Back in April I reported on the New York SAFE Act. victim Isaac Richey. Richey got fouled up by provisions in the Mental Hygiene Law (MHL) 9.46 in the Empire State. Essentially the state has – and continues to – turned non-qualifying events without due process, into firearm possession disqualifications. Richey participated in getting voluntary mental health help. The only problem with this is that New York’s bureaucracy turns such mature and responsible acts of self-care into the equivalent to a felonious crime when it comes to exercising the Second Amendment. Richey sued on March 17, 2023 in his suit, Richey v. Sullivan, and the state just filed their response to his complaint.
Richey’s complaint seeks:
WHEREFORE, Plaintiff respectfully requests that this Court issue a judgment and order:
- Declaring that being admitted for “emergency evaluation and observation” under MHL 9.39 does not cause the termination of Second Amendment rights;
- Declaring that and that inclusion in the state’s reporting database(s) based on a MHL 9.39 admission violates the Second and Fourteenth Amendments;
- Declaring that the actions and failures to act of Defendants Sullivan, Rosado, and/or the Does in failing to train, supervise and/or discipline their staff as set forth herein violates the Fourth Amendment;
- Declaring that Defendants’ policies and procedures violate the Fourteenth Amendment right to Due Process;
- Declaring that MHL 7.09(j)(1) is unconstitutionally overbroad;
- Preliminarily and permanently enjoining Defendants’ inclusion and maintenance of Plaintiff’s records information in the state database;
- Preliminarily and permanently enjoining Defendants’ reporting to NICS and any other database information concerning Plaintiff that identifies him as a person prohibited from possessing, purchasing, transferring, or receiving firearms in connection with his 2019 admission to Samaritan Hospital;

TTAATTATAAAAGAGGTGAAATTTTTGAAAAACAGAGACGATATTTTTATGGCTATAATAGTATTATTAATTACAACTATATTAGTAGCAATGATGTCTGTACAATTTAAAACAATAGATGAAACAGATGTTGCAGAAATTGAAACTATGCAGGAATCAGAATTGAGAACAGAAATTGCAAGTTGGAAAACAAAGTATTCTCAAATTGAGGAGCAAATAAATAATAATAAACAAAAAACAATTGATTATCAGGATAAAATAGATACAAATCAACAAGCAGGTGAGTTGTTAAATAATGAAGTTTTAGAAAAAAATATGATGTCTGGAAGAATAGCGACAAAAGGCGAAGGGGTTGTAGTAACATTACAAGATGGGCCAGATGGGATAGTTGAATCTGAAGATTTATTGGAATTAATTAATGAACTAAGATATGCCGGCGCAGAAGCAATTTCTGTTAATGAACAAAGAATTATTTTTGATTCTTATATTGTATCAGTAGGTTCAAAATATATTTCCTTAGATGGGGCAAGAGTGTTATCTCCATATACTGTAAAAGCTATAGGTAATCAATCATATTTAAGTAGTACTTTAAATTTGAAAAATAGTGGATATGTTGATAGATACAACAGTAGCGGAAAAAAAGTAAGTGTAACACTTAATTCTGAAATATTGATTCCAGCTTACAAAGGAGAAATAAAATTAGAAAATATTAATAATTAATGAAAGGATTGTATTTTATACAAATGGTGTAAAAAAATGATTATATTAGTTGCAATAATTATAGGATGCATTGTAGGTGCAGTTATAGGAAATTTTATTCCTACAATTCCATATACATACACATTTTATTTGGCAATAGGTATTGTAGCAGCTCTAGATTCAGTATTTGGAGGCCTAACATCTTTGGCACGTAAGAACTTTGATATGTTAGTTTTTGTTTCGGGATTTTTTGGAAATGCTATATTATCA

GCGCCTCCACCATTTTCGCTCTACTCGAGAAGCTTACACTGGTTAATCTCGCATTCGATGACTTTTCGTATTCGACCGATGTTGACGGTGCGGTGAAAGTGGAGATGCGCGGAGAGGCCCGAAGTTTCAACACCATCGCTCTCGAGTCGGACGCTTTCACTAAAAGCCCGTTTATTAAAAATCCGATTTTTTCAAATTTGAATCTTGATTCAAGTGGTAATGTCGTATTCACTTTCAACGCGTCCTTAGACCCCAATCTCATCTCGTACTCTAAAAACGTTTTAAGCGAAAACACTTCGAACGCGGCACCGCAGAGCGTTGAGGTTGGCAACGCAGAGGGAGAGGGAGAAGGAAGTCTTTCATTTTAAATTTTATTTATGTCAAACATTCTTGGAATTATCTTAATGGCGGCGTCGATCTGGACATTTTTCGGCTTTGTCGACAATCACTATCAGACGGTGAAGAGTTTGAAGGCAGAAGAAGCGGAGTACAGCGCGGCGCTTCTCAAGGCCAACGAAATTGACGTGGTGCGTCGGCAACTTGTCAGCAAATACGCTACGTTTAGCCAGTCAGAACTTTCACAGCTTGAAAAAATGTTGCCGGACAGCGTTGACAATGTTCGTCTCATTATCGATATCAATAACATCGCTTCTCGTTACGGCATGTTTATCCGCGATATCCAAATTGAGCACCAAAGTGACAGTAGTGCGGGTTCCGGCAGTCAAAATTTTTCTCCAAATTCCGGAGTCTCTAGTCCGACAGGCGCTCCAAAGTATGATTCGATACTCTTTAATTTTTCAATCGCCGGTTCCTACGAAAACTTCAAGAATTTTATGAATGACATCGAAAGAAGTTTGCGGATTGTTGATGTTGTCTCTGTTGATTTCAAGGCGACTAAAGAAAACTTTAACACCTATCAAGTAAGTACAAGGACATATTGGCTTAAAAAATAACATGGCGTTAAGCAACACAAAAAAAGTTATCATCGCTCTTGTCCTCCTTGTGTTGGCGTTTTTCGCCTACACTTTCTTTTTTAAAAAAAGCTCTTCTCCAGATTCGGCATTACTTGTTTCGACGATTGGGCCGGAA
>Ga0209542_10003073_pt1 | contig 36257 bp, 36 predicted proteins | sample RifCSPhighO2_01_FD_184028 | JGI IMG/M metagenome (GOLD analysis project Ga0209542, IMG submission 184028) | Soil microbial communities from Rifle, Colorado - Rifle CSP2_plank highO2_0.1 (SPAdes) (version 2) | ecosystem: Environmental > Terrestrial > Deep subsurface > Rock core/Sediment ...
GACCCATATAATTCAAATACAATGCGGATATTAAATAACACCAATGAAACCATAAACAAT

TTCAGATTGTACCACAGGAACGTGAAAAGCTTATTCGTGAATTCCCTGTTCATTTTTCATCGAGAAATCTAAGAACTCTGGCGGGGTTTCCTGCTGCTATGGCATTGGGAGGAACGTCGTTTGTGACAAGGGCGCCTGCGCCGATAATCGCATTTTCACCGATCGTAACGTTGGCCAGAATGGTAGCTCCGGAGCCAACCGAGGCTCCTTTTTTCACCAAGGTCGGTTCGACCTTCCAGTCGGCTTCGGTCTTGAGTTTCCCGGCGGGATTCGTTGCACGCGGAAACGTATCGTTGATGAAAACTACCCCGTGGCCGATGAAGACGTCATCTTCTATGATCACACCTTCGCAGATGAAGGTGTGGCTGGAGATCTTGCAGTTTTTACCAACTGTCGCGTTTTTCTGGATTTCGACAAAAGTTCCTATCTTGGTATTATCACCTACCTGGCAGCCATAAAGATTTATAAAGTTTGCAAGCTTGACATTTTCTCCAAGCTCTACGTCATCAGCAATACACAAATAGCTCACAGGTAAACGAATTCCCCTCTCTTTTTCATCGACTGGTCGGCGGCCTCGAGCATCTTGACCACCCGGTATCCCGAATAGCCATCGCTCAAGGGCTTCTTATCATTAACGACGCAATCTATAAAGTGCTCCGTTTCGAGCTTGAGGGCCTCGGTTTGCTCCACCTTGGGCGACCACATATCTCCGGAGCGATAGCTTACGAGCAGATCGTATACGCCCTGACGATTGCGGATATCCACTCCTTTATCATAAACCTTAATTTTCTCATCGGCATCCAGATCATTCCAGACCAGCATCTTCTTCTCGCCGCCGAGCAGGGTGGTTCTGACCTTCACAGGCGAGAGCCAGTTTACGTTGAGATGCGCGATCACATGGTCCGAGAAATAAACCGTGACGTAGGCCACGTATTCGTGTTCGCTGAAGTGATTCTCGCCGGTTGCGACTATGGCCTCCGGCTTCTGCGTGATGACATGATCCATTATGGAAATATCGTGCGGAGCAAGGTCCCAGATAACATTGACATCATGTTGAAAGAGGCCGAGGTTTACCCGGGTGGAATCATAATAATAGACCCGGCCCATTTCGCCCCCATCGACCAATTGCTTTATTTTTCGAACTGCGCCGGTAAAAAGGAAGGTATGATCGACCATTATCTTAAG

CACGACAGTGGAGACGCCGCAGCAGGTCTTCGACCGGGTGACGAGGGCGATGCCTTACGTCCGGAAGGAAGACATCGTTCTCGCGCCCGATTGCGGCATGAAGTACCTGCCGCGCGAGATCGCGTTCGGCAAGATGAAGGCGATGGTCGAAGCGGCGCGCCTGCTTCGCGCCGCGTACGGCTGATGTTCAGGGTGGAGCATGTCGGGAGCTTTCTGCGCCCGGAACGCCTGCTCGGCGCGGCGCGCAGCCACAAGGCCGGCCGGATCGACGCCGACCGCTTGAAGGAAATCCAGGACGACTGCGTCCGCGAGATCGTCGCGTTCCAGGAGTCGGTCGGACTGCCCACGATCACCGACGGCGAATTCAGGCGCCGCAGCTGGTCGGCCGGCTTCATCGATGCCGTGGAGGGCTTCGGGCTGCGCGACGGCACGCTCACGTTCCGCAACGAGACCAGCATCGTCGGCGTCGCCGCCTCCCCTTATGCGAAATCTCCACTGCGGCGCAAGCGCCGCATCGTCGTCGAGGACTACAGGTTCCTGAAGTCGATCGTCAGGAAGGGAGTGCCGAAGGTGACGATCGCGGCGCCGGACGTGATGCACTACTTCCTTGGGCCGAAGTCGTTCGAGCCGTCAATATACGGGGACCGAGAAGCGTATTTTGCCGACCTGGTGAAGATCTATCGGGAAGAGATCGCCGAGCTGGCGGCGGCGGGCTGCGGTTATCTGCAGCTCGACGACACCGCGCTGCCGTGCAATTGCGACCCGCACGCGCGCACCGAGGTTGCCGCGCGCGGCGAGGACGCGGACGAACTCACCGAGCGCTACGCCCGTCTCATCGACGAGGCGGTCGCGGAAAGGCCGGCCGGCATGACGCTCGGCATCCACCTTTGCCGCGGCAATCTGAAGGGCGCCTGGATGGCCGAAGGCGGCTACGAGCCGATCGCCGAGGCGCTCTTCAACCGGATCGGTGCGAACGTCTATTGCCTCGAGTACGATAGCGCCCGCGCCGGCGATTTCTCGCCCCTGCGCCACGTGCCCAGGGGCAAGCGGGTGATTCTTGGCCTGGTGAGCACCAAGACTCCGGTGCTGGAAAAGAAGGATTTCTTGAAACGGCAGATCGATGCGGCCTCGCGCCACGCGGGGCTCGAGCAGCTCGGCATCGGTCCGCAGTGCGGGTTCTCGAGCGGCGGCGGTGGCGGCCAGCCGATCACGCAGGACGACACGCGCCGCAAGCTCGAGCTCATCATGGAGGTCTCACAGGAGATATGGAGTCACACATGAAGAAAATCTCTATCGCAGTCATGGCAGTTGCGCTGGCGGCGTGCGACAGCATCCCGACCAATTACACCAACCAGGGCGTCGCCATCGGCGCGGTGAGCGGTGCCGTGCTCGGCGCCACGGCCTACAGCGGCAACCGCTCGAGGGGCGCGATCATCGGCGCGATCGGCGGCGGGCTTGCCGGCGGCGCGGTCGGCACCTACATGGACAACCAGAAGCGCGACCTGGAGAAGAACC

- Preliminarily and permanently enjoining Defendants from collecting, retaining, modifying, and/or transmitting the records and personal identifying information to NICS, the FBI, or any other law enforcement agency and third party of individuals who have been admitted to a mental health facility for emergency evaluation and observation under MHL 9.39 and discharged without conversion to MHL 9.27 or 9.37;
- Awarding Plaintiff compensatory and economic damages against the individual defendants in at least a nominal amount;
- Awarding nominal damages against all Defendants;
- Awarding Plaintiff punitive damages against the individual defendants;
- A declaration that Plaintiff is the prevailing party of this action for purposes of an award of reasonable attorney’s fees under 42 U.S.C. § 1988;
- Awarding reasonable statutory attorney’s fees under 42 U.S.C. § 1988;
- Awarding costs and disbursements; and
- Such other, further, and different relief as this Court may deem just and proper.
The 23 page complaint contains 125 paragraphs and the state essentially contested every single injury claim made. When Richey told me about the reply, I was excited to dig into it. Spoiler alert, Attorney General Letitia James’ arguments, written by Assistant Attorney General Shannan C. Krasnokutski, was a pile of lazy fecal matter. Krasnokutski deflected and used the “Shaggy” defense to every single point.
(I don’t know what to do)
Say it wasn’t you
Saw me bangin’ on the sofa (It wasn’t me)
And that’s exactly what Krasnokutski did in a more polite and legal world friendly way. The reply used the word “deny” 122 times. The state is giving it to the citizens “on the sofa,” and they’re just simply denying any wrongdoing, as we’re all standing by watching in disbelief.
Krasnokutski repeated the following defense 34 times in the brief:
As to the allegations contained in paragraph xx of the Complaint, respectfully refer the Court to the cited statute and regulation as the best evidence and most accurate version of their contents and deny the allegations contained in paragraph xx of the Complaint to the extent inconsistent therewith.